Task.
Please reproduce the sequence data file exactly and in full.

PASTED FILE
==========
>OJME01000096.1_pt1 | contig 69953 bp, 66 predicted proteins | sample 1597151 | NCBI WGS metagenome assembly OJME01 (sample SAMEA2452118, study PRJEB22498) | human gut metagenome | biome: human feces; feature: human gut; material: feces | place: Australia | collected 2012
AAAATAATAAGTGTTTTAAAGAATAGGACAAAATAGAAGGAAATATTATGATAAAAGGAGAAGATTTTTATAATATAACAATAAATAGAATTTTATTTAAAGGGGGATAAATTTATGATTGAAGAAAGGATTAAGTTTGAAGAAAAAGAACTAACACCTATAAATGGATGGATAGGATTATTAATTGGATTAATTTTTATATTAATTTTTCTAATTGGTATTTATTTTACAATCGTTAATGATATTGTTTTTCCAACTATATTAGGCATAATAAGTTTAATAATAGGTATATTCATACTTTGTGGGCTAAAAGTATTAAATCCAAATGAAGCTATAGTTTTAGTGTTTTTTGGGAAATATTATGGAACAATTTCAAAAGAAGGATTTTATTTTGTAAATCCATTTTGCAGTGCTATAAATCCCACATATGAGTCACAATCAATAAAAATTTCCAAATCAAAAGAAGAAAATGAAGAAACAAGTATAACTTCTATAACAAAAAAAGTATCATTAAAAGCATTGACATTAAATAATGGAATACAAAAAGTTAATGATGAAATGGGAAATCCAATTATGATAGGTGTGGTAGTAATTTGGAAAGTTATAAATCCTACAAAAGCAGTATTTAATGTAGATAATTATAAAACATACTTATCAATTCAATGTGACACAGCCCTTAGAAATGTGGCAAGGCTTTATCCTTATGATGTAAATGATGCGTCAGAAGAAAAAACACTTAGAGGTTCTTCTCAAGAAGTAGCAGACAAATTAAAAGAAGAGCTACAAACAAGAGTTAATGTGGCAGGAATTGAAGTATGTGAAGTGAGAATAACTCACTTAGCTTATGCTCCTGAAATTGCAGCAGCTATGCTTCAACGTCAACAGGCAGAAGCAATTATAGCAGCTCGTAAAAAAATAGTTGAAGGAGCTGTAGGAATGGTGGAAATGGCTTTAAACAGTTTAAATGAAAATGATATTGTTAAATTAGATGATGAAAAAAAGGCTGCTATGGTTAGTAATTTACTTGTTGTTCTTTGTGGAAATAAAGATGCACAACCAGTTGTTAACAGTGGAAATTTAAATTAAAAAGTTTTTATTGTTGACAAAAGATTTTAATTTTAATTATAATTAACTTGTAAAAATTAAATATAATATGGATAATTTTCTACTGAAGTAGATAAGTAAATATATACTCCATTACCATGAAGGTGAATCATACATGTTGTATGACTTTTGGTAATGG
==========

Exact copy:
>OJME01000096.1_pt1 | contig 69953 bp, 66 predicted proteins | sample 1597151 | NCBI WGS metagenome assembly OJME01 (sample SAMEA2452118, study PRJEB22498) | human gut metagenome | biome: human feces; feature: human gut; material: feces | place: Australia | collected 2012
AAAATAATAAGTGTTTTAAAGAATAGGACAAAATAGAAGGAAATATTATGATAAAAGGAGAAGATTTTTATAATATAACAATAAATAGAATTTTATTTAAAGGGGGATAAATTTATGATTGAAGAAAGGATTAAGTTTGAAGAAAAAGAACTAACACCTATAAATGGATGGATAGGATTATTAATTGGATTAATTTTTATATTAATTTTTCTAATTGGTATTTATTTTACAATCGTTAATGATATTGTTTTTCCAACTATATTAGGCATAATAAGTTTAATAATAGGTATATTCATACTTTGTGGGCTAAAAGTATTAAATCCAAATGAAGCTATAGTTTTAGTGTTTTTTGGGAAATATTATGGAACAATTTCAAAAGAAGGATTTTATTTTGTAAATCCATTTTGCAGTGCTATAAATCCCACATATGAGTCACAATCAATAAAAATTTCCAAATCAAAAGAAGAAAATGAAGAAACAAGTATAACTTCTATAACAAAAAAAGTATCATTAAAAGCATTGACATTAAATAATGGAATACAAAAAGTTAATGATGAAATGGGAAATCCAATTATGATAGGTGTGGTAGTAATTTGGAAAGTTATAAATCCTACAAAAGCAGTATTTAATGTAGATAATTATAAAACATACTTATCAATTCAATGTGACACAGCCCTTAGAAATGTGGCAAGGCTTTATCCTTATGATGTAAATGATGCGTCAGAAGAAAAAACACTTAGAGGTTCTTCTCAAGAAGTAGCAGACAAATTAAAAGAAGAGCTACAAACAAGAGTTAATGTGGCAGGAATTGAAGTATGTGAAGTGAGAATAACTCACTTAGCTTATGCTCCTGAAATTGCAGCAGCTATGCTTCAACGTCAACAGGCAGAAGCAATTATAGCAGCTCGTAAAAAAATAGTTGAAGGAGCTGTAGGAATGGTGGAAATGGCTTTAAACAGTTTAAATGAAAATGATATTGTTAAATTAGATGATGAAAAAAAGGCTGCTATGGTTAGTAATTTACTTGTTGTTCTTTGTGGAAATAAAGATGCACAACCAGTTGTTAACAGTGGAAATTTAAATTAAAAAGTTTTTATTGTTGACAAAAGATTTTAATTTTAATTATAATTAACTTGTAAAAATTAAATATAATATGGATAATTTTCTACTGAAGTAGATAAGTAAATATATACTCCATTACCATGAAGGTGAATCATACATGTTGTATGACTTTTGGTAATGG